There has always been major opposition to the kind of controls that are standard on the continent; we still aren't required to carry an ID card and that's fairly standard in the EU.

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hapax legomenon
Just now, Frank Hovis said:

 

I don't think it wishful thinking on my part to say that it won't happen here.

Restrictions and lockdowns are coming back with full force in EU countries yet the UK government is reluctant to even go to the base level of masks in indoor public areas and working from home if you can.

There has always been major opposition to the kind of controls that are standard on the continent; we still aren't required to carry an ID card and that's fairly standard in the EU.

Agreed but I could see it being trialed in one of the devolved nations first, Wales would be a good fit for this

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Wight Flight
9 minutes ago, muggle said:

I wonder how they will react to this?

Hop on a flight to Florida and legitimately claim asylum.

 

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The Generation Game

Not to mention their presidential election. 

Presidential elections were held in Austria on 24 April 2016, with a second round run-off on 22 May 2016.[1] However, the results of the second round were annulled and a re-vote took place on 4 December 2016.[2][3]

In the first round of the election, Norbert Hofer of the Freedom Party of Austria (FPÖ) historically received the most votes. Alexander Van der Bellen, a member of the Austrian Greens contesting as an independent, placed second, also a historic success for a member of the Greens. The candidates of the two governing parties, the Social Democratic and Austrian People's parties, placed fourth and fifth respectively, behind independent Irmgard Griss in third place, which led to a government crisis and the resignation of Chancellor Werner Faymann. Since no candidate received a majority of the vote, Hofer and Van der Bellen went head-to-head in the second round in May. This was the first time since the Second World War that an Austrian president had not been backed by either the People's or the Social Democratic party.[4] During the run-off, Van der Bellen defeated Hofer on 23 May 2016 after the postal ballots had been counted.[5]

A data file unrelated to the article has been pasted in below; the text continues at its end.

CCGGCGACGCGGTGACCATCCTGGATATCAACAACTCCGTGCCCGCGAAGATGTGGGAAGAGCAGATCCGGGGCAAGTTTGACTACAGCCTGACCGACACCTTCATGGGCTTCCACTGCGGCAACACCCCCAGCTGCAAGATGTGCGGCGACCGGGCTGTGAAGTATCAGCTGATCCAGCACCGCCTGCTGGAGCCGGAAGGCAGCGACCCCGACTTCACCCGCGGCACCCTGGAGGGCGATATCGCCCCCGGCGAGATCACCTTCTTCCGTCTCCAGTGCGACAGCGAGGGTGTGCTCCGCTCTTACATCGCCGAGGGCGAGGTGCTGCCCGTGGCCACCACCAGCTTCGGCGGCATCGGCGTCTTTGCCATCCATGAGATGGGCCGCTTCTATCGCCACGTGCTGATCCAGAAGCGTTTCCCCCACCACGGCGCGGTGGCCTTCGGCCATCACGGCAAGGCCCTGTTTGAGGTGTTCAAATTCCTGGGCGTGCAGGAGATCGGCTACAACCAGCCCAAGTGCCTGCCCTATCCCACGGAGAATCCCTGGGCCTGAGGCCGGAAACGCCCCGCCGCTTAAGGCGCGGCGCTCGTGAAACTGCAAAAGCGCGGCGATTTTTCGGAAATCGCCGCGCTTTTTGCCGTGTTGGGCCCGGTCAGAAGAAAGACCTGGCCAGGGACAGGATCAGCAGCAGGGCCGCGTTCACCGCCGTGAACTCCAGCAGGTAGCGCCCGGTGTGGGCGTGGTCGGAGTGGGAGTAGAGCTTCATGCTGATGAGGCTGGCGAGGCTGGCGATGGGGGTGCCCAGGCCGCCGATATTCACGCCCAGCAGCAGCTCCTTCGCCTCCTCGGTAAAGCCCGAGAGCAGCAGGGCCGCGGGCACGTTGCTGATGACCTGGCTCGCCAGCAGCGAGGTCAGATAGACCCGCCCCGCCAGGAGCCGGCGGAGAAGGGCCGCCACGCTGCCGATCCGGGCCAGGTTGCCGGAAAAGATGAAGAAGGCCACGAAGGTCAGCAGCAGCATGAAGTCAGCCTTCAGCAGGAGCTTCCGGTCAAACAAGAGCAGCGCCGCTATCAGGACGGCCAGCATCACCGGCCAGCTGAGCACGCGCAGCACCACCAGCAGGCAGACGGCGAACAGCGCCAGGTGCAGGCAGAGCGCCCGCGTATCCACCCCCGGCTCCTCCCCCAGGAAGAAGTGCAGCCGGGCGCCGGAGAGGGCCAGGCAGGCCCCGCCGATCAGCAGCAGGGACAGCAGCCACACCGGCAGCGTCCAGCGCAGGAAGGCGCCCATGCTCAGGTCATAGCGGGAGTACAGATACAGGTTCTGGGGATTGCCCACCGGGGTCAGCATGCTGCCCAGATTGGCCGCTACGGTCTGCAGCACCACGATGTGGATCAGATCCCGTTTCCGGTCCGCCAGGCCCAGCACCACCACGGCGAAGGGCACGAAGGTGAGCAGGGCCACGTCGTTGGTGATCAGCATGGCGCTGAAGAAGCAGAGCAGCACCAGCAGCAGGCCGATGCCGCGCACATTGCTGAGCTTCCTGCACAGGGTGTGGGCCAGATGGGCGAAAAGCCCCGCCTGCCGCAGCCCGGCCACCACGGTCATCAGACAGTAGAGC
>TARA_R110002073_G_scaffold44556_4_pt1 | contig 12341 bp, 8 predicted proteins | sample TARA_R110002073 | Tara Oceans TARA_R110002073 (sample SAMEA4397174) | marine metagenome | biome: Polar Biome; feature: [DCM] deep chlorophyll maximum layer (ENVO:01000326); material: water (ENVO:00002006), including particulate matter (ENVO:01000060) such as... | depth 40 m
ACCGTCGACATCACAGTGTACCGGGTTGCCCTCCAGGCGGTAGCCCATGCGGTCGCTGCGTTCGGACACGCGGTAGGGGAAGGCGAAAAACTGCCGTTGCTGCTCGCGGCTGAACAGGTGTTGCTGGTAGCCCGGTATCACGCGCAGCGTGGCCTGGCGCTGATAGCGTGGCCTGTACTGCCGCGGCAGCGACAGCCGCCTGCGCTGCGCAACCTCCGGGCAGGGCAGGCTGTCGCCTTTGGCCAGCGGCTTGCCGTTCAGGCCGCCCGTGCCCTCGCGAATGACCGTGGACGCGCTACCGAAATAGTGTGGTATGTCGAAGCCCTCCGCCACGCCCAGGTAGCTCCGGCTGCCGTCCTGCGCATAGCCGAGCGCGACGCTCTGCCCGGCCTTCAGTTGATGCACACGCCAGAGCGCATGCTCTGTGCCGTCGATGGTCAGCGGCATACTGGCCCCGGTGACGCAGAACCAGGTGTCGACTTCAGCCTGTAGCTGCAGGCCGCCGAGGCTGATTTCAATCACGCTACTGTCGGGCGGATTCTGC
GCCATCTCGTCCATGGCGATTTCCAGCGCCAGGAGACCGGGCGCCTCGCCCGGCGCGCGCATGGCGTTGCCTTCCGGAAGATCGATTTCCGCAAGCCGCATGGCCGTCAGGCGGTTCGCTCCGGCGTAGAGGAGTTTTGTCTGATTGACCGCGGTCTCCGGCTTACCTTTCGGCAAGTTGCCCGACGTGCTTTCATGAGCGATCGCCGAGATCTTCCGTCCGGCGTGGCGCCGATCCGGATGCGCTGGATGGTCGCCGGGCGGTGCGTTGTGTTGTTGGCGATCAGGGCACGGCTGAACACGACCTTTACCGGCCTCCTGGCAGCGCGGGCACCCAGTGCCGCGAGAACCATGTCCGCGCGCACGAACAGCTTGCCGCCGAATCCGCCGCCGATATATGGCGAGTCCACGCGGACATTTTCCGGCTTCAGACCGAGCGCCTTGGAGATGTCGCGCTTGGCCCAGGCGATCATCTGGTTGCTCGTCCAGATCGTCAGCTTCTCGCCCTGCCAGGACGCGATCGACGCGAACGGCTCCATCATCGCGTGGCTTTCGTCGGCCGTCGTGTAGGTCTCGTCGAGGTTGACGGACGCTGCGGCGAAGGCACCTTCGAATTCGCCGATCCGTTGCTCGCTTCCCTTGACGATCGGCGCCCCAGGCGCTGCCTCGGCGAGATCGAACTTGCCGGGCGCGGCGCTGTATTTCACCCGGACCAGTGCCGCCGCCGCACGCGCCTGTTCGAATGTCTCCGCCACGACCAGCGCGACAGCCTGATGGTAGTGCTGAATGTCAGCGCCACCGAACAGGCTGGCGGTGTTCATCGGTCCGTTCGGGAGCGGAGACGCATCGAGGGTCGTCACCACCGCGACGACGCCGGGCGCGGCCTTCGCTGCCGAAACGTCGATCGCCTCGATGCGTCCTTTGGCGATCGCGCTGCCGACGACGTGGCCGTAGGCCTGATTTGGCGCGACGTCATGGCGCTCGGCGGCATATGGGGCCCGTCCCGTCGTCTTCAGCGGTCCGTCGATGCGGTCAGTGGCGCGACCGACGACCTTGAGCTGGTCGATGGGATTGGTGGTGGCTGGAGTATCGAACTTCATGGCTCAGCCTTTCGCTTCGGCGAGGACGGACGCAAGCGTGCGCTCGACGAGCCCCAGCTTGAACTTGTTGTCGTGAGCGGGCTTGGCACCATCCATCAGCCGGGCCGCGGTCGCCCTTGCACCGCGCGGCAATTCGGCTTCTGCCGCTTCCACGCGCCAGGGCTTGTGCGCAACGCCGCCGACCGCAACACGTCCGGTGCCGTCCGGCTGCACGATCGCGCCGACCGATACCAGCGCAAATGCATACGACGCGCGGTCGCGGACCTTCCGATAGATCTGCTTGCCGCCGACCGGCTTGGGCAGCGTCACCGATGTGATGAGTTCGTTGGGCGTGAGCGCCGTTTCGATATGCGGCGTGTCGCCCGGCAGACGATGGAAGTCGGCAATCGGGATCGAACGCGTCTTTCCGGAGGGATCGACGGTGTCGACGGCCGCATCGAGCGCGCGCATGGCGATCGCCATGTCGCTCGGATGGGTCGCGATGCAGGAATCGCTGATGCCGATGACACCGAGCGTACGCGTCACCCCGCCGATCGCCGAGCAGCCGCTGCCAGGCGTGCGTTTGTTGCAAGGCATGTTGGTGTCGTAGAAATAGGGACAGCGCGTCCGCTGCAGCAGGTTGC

On 22 July, the results of the second round of voting were annulled after the results in 20 of the 117 administrative districts were challenged, and the Constitutional Court of Austria found that Austrian electoral law had been disregarded in 14 of them. The Court found that over 77,900 absentee votes were improperly counted too early, however without any indication of votes having been fraudulently manipulated.[6] The second round re-vote was planned on 2 October, but was postponed to 4 December 2016.[2][3]

Van der Bellen ultimately won the second round re-vote with 53.8% of the vote and a voter turnout of 74.2%.[7] Hofer conceded the race to Van der Bellen when the result had become apparent shortly after polls closed.[8] Van der Bellen was sworn in as the twelfth president of Austria on 26 January 2017.[9]

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The Generation Game
2 minutes ago, Wight Flight said:

Hop on a flight to Florida and legitimately claim asylum.

 

Make for the Polish-Belarussian border? 

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19 minutes ago, moneyscam said:

If I've understood this correctly, the lockdown now also applies to vaxxed as well. You would hope this would cause some of them to feel like fools now and to start having serious doubts about what is going on.

Apparently the police union is not happy and might not enforce the governments diktat. Huge demo planned for tomorrow. Hopefully we see a substantial number of coppers there tomorrow to make the government reconsider.

Well that didn't last long. If the vax was so great why didn't they give it longer than a day. It sounds like the plan all along unless they knew it was just impossible to police.

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8 minutes ago, Mouse said:

Why are they all so desperate to get us vaccinated, iIt's just not normal! :(

Hide the data from the control group.

Which is what Pfizer did with the trial.

Edited by onlyme